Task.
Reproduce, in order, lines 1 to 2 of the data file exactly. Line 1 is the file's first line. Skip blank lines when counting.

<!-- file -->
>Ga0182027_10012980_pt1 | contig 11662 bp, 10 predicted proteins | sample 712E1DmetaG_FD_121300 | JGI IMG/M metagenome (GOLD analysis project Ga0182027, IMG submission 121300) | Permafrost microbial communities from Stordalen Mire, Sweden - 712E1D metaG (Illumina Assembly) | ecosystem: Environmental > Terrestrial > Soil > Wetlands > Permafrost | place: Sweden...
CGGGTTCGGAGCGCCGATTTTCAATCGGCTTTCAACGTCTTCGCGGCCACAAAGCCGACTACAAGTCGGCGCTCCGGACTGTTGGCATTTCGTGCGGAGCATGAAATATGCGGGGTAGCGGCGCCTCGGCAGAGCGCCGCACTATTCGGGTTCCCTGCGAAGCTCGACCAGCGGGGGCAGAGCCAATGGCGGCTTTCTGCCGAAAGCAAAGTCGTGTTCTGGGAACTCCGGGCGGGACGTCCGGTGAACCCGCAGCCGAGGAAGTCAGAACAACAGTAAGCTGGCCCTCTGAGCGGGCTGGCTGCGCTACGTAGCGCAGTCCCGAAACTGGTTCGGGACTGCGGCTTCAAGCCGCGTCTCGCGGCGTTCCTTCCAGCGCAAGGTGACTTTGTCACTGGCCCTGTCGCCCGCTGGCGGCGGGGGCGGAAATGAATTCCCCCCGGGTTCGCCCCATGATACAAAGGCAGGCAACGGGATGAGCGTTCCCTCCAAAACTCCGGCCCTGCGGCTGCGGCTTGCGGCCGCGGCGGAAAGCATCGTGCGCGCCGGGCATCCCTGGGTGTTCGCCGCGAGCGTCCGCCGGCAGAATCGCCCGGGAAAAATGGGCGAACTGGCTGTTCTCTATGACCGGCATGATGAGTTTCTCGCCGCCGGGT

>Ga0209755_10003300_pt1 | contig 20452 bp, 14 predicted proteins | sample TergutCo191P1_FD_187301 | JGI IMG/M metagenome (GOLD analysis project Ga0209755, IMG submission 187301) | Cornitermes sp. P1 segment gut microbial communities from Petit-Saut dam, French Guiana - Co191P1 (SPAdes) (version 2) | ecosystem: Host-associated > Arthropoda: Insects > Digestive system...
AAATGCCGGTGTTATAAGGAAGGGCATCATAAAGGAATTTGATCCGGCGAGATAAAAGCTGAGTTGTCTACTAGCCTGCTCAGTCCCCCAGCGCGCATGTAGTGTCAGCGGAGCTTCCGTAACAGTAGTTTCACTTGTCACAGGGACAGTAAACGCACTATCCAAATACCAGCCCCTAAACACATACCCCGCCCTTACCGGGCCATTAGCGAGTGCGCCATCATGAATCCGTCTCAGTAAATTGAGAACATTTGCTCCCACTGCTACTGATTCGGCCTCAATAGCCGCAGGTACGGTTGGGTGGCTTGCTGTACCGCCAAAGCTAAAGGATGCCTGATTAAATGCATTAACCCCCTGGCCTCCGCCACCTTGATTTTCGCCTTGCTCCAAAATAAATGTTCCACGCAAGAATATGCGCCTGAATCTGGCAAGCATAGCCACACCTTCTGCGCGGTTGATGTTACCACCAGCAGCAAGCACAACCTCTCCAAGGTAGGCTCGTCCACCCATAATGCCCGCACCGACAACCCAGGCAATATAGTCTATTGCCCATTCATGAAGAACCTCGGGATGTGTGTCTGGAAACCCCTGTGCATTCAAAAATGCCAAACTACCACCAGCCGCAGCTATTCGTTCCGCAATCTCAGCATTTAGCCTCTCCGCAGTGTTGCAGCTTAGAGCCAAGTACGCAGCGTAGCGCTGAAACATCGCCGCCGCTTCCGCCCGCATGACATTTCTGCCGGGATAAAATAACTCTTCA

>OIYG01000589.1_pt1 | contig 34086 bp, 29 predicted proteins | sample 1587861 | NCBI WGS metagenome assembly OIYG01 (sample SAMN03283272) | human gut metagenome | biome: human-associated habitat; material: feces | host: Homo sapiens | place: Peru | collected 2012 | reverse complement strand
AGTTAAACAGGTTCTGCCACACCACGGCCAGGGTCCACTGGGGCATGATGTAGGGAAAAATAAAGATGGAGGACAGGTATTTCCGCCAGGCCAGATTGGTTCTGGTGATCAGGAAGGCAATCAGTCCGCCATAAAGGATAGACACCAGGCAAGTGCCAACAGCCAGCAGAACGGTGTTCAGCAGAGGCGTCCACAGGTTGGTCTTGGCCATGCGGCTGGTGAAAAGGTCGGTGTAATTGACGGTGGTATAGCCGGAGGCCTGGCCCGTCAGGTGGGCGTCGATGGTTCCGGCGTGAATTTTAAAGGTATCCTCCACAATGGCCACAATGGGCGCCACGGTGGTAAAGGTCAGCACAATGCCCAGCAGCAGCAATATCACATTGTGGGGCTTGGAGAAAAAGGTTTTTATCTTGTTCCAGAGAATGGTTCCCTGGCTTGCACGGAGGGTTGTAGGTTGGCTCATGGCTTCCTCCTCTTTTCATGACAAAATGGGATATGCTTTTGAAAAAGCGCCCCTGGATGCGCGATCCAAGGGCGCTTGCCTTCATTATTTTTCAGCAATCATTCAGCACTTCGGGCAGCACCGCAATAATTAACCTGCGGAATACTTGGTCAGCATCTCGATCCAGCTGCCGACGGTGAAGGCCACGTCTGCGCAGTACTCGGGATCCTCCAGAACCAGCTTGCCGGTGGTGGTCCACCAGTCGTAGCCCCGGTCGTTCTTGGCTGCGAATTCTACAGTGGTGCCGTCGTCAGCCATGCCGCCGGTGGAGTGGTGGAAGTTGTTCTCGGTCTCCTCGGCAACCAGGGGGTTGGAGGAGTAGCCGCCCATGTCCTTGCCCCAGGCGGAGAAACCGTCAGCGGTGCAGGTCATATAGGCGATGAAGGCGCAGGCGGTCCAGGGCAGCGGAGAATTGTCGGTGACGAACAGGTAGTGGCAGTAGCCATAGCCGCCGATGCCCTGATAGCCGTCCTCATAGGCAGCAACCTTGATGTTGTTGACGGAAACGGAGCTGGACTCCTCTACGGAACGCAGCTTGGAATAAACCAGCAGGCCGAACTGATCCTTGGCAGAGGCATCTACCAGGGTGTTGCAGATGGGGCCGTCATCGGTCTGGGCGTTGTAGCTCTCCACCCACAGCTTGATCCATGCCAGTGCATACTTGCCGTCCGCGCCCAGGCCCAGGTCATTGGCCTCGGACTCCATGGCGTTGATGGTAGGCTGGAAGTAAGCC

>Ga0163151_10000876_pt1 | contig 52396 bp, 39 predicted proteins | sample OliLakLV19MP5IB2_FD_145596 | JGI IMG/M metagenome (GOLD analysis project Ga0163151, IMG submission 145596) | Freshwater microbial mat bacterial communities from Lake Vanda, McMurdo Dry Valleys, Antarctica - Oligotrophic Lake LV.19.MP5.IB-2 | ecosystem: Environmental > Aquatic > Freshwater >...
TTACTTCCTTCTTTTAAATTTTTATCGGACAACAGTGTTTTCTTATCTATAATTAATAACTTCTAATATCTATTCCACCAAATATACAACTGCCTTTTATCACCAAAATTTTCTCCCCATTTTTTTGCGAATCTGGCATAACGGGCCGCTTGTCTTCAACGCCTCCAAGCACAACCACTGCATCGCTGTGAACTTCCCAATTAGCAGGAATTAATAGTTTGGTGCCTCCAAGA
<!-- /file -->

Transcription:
>Ga0182027_10012980_pt1 | contig 11662 bp, 10 predicted proteins | sample 712E1DmetaG_FD_121300 | JGI IMG/M metagenome (GOLD analysis project Ga0182027, IMG submission 121300) | Permafrost microbial communities from Stordalen Mire, Sweden - 712E1D metaG (Illumina Assembly) | ecosystem: Environmental > Terrestrial > Soil > Wetlands > Permafrost | place: Sweden...
CGGGTTCGGAGCGCCGATTTTCAATCGGCTTTCAACGTCTTCGCGGCCACAAAGCCGACTACAAGTCGGCGCTCCGGACTGTTGGCATTTCGTGCGGAGCATGAAATATGCGGGGTAGCGGCGCCTCGGCAGAGCGCCGCACTATTCGGGTTCCCTGCGAAGCTCGACCAGCGGGGGCAGAGCCAATGGCGGCTTTCTGCCGAAAGCAAAGTCGTGTTCTGGGAACTCCGGGCGGGACGTCCGGTGAACCCGCAGCCGAGGAAGTCAGAACAACAGTAAGCTGGCCCTCTGAGCGGGCTGGCTGCGCTACGTAGCGCAGTCCCGAAACTGGTTCGGGACTGCGGCTTCAAGCCGCGTCTCGCGGCGTTCCTTCCAGCGCAAGGTGACTTTGTCACTGGCCCTGTCGCCCGCTGGCGGCGGGGGCGGAAATGAATTCCCCCCGGGTTCGCCCCATGATACAAAGGCAGGCAACGGGATGAGCGTTCCCTCCAAAACTCCGGCCCTGCGGCTGCGGCTTGCGGCCGCGGCGGAAAGCATCGTGCGCGCCGGGCATCCCTGGGTGTTCGCCGCGAGCGTCCGCCGGCAGAATCGCCCGGGAAAAATGGGCGAACTGGCTGTTCTCTATGACCGGCATGATGAGTTTCTCGCCGCCGGGT